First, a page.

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How to keep your monthly car payment under control

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Booming auto sales, up again in April, are being financed by ever-longer loans with higher monthly payments. Average new-car monthly payments have hit $463, according to the latest report from Experian -- the highest since the credit rating company has been keeping these records.

But if you’re car shopping, be cautious about taking on high payments in a long loan that could keep you strapped for years.

​5 late-model used-car bargains you can get now
​5 late-model used-car bargains you can get now

The high monthly payments result from steadily increasing vehicle transaction prices, fueled by strong sales of expensive pickups and large SUVs. In a report just out, Kelley Blue Book calculates the average transaction price in April as $33,865 -- the highest for any April (November and December 2015 were higher because SUVs and luxury cars were especially popular in those months).

With total prices so high, consumers are tempted to stretch out their loans to get lower monthly payments. The Experian report shows that 29 percent of car loans are now for terms of longer than six years, and 42 percent are between five and six years.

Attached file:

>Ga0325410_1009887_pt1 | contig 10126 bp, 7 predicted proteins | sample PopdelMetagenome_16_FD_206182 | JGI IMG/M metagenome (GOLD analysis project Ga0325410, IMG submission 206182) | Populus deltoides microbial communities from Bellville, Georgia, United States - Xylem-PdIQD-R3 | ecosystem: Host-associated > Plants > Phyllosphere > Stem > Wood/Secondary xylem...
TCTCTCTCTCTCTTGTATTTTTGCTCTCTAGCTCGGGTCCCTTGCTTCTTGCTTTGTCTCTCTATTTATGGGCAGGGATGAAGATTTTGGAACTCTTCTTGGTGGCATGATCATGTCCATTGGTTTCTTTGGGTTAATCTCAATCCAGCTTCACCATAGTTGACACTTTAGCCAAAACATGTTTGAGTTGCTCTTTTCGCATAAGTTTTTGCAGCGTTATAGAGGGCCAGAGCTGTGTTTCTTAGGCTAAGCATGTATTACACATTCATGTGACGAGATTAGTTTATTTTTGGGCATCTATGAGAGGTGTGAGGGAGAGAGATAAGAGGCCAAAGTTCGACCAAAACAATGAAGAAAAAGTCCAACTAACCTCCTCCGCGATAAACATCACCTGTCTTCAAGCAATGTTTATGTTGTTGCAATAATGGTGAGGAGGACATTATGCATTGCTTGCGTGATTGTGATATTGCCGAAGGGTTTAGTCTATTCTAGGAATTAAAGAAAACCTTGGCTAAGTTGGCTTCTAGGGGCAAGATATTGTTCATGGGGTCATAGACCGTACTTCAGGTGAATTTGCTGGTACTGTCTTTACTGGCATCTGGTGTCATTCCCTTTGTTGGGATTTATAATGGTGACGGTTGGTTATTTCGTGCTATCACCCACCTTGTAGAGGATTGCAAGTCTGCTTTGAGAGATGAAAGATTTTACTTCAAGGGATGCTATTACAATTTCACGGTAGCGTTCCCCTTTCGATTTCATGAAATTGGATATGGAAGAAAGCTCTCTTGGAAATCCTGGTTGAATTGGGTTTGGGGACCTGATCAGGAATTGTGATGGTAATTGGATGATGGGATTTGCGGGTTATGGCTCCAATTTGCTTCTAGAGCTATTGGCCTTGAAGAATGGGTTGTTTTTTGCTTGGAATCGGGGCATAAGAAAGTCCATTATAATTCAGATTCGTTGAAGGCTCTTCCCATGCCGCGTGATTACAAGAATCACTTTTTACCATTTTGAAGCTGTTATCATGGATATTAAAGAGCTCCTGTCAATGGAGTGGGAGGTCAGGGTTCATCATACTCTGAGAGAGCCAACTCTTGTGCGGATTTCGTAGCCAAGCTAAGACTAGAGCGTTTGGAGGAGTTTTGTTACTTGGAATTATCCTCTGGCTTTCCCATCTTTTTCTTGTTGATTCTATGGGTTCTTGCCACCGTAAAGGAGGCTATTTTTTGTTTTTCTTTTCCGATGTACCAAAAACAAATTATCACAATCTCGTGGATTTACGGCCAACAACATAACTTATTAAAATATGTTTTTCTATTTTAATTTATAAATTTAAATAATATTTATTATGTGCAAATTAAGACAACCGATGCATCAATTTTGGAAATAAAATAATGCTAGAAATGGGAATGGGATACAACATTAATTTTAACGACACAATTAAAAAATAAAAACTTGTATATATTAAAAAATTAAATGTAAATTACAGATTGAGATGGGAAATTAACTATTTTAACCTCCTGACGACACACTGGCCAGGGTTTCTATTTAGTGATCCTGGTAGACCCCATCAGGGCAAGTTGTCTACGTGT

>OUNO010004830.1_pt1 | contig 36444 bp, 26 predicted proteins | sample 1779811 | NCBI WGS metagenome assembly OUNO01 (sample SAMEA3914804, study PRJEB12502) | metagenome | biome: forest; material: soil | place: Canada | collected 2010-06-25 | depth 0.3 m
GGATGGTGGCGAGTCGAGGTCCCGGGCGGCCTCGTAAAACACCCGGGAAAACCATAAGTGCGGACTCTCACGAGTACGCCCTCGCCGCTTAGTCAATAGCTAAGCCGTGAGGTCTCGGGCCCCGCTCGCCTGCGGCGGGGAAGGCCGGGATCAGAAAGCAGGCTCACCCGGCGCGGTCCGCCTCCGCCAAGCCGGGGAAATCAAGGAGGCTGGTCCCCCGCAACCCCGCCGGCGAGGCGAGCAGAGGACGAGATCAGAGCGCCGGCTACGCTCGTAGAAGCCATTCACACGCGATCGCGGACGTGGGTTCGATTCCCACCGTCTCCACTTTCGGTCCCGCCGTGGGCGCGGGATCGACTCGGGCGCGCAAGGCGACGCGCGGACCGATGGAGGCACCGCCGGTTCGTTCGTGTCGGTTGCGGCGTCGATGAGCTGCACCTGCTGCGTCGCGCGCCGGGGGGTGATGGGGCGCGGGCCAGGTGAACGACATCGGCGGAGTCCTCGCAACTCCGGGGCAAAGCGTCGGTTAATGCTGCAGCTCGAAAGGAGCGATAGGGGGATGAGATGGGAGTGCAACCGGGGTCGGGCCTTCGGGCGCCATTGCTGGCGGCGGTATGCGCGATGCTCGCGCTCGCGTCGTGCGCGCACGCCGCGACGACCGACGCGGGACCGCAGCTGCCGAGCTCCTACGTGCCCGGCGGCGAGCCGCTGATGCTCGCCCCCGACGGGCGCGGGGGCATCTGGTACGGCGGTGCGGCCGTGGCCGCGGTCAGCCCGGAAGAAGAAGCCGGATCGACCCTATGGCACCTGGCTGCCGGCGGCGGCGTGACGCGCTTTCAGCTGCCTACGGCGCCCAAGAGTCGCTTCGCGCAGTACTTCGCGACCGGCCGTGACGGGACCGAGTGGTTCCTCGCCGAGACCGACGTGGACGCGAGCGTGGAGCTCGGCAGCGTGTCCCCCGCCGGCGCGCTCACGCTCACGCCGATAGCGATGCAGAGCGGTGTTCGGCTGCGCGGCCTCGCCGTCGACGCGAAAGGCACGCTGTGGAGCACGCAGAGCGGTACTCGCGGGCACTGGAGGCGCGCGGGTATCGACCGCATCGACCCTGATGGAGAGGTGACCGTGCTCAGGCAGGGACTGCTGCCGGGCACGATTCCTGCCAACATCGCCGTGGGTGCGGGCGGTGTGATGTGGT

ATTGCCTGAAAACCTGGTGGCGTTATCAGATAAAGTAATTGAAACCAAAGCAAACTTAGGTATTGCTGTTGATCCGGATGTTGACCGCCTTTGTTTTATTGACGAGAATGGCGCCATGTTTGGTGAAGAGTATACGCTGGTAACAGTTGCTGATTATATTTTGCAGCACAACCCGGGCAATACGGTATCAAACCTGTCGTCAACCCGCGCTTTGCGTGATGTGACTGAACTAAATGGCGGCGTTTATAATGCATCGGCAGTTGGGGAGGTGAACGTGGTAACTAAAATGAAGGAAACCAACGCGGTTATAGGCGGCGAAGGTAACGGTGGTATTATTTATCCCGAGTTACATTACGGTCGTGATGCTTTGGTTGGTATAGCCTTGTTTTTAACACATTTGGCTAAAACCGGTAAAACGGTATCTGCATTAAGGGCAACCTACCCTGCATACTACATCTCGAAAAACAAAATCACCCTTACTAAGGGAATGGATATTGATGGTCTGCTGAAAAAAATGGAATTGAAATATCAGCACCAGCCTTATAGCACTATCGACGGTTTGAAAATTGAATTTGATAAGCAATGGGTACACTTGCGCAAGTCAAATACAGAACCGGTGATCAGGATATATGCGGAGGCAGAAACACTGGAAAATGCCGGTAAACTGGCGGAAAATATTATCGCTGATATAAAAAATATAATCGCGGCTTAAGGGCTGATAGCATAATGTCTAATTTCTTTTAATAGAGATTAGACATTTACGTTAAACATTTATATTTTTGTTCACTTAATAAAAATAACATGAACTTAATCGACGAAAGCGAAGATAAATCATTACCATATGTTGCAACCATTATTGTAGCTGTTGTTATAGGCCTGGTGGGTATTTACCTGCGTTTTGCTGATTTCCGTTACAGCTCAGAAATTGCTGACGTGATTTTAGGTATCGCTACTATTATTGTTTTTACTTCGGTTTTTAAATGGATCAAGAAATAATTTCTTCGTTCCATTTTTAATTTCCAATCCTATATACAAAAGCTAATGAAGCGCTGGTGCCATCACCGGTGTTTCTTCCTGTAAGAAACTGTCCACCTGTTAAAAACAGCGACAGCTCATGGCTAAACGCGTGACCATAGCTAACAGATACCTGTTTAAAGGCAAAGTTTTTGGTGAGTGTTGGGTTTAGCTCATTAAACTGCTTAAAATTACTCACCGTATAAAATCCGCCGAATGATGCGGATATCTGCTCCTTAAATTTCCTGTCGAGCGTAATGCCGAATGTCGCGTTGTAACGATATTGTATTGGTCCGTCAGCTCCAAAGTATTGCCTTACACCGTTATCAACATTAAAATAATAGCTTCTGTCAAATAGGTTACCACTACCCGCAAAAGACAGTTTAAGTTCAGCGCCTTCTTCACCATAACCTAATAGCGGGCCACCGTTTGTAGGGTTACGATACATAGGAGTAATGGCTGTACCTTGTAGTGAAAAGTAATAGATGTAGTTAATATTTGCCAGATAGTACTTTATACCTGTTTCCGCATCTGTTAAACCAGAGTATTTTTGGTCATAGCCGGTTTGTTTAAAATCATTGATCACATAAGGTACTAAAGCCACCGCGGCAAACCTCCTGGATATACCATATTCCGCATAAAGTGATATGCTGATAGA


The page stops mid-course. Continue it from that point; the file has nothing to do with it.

But financial experts warn that taking long loans could risk debt problems, or at least seemingly endless car payments. If you want to trade in that car within a few years, you may find that you’re “upside down” -- that your car is worth less than the loan payoff amount.

“Not only do buyers then not have a down payment for a new car, they may be adding the balance of their old loan, notes chief financial analyst Greg McBride of “It can be an endless cycle.”

To avoid pitfalls with too-high payments, follow these tips:

  • Make as large a down payment as you can. A down payment reduces the principal and the payments of the loan without having to stretch it out too long. McBride counsels putting down 20 percent on a new car if you can -- or at least 10 percent.
  • Don’t take a loan longer than five years. Keeping to this limit helps you control your total outlay for that car. The longer the loan, the more you pay in interest. That can add up even at current very low rates (3.36 percent average for a five-year new-car loan, according to Bankrate).
  • Limit all automotive expenses to 15 percent of your income. Add up not only potential payments but maintenance, fuel and other costs. Remember with a new car, your insurance payments will likely rise. McBride says keeping to 15 percent of your gross income makes it likely you’ll stay within total debt guidelines if you need to apply for a mortgage or refinance one. To help in budgeting, look at the Bankrate auto loan calculator or Roadshow Auto Loan Calculator.

And once you’ve bought that new car, consider keeping it for at least as long as your loan. That’s one of the best budgeting steps you can take.

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